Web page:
So there’s this dog in a backyard.
His name is Hercules and lives up to his name. He’s ninety pounds of gorgeous pit bull terrier, and can be a total menace to barricades. He’s good at recognizing where he’s supposed to be, but if he gets excited, he can crash through a fence or a gate like a panzer.
Like most dogs, Hercules just wants to belong. He hasn’t been trained at all, even to heel or sit, and doesn’t so much know about human-canine protocols that we’ve developed so much as is just winging it. When I first met Herc, he would bark whenever someone paid even the merest attention to him. But that chased people off, and he got that. In short time he learned to be quiet (if still excited) and take pets and attention as it came.
He also has a penchant for chewing. A giant ten-pound dried ox bone will last him a couple of days, but anything smaller or softer has its minutes numbered, let alone hours. As a result of being stir crazy he’s destroyed everything in his backyard.
Hercules was abandoned by his owner in this backyard. The owner was evicted from his own place, sofa-surfed at his girlfriend’s and then both he and girlfriend moved to a no-dogs place leaving Herc in the backyard. The remaining occupants are full-time workers and students and don’t have time or resources to manage a ninty-pound pit-bull terrier tank dog, but in the interim they’ve been pitching in for kibble to keep him fed, and they clean the yard when they can spare the moment. And for over a month now, they’ve been calling rescue centers and shelters to try to rehome him. (prior owner and girlfriend do not return phone calls.)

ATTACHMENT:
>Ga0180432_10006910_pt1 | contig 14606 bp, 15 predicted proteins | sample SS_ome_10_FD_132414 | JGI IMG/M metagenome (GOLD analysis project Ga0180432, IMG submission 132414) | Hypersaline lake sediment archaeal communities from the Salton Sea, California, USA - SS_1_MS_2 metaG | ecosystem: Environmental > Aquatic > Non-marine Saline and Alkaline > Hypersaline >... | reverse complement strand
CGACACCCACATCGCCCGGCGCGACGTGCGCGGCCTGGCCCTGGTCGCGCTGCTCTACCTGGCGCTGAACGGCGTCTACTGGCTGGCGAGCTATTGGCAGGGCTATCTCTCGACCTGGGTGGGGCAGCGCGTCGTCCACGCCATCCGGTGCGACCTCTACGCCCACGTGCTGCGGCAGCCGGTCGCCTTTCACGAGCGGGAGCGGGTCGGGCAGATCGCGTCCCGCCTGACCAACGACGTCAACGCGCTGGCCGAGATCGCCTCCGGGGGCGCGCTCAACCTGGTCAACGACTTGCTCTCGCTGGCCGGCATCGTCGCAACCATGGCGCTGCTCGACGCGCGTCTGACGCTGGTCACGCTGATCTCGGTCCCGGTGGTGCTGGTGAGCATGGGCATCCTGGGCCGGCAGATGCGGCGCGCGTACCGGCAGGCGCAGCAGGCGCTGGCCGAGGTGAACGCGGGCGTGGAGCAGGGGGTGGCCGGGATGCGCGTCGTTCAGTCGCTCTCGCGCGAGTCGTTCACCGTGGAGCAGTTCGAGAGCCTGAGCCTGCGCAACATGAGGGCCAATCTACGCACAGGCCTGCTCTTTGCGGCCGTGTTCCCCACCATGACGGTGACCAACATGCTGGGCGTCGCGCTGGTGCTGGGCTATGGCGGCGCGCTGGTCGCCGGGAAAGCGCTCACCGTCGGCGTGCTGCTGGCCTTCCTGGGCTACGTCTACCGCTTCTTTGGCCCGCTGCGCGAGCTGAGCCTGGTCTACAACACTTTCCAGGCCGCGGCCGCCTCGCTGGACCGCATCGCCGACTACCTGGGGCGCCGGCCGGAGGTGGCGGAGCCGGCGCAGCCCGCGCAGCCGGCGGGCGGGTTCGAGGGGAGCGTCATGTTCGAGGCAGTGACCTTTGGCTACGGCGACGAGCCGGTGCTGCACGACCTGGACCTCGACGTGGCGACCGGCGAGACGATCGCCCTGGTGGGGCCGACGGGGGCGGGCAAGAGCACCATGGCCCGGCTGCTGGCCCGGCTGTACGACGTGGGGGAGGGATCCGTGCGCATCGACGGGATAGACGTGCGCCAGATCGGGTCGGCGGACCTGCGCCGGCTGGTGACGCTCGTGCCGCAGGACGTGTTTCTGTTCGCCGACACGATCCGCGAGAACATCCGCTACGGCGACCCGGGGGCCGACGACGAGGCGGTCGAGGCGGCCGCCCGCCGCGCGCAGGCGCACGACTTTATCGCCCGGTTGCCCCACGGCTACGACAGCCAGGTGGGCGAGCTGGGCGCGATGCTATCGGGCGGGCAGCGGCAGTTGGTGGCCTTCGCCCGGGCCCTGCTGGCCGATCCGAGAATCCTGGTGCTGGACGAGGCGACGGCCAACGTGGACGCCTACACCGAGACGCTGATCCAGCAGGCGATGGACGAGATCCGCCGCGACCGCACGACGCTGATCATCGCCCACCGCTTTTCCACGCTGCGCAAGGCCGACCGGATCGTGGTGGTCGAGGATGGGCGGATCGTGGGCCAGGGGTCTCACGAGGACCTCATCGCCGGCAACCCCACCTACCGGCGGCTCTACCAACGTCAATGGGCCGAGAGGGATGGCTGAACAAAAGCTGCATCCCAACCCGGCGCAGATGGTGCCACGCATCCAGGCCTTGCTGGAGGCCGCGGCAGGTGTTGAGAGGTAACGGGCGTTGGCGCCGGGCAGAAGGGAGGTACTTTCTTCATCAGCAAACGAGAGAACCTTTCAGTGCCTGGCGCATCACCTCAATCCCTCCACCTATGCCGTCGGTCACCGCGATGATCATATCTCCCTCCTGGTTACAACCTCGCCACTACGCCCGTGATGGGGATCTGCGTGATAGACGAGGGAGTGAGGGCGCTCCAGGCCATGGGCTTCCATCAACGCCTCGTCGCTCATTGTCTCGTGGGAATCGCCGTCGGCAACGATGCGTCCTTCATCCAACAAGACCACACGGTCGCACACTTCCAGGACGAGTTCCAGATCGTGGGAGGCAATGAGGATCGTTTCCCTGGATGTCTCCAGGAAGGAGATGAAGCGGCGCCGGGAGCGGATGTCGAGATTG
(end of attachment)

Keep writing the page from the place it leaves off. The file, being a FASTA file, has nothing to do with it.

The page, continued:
It’s not a good situation and one that cannot continue. The problem is that big pit bull junkyard dogs are hard enough to rehome, let alone one that is five-years old untrained (and unneutered*) male that likes to chew things and smash through fences like a bulldozer. He’s going to take two metric tonnes of love and attention and treats and consistent training to get him to a place where he can walk in public, let alone hang out with the other dogs at the dog park.
No shelter takes dogs like Herc. I knew this before making the calls myself. But I called them anyway to get the no. So many rejections.
And time in his backyard has run out. It’s the end of the line. This week Hercules the pit-bull will be surrendered to the county animal control. Within a short amount of time, he will be assessed as unadoptable, and triaged to the front of the kill line. Short of some miracle of probability and compassion, Hercules will be euthanized.
I’m the one making the calls, and my heart is breaking.
* We know Hercules veterinary history is lacking in recent years, but dunno if he got puppy vaccinations. I assume not. He seems to be in good health, though.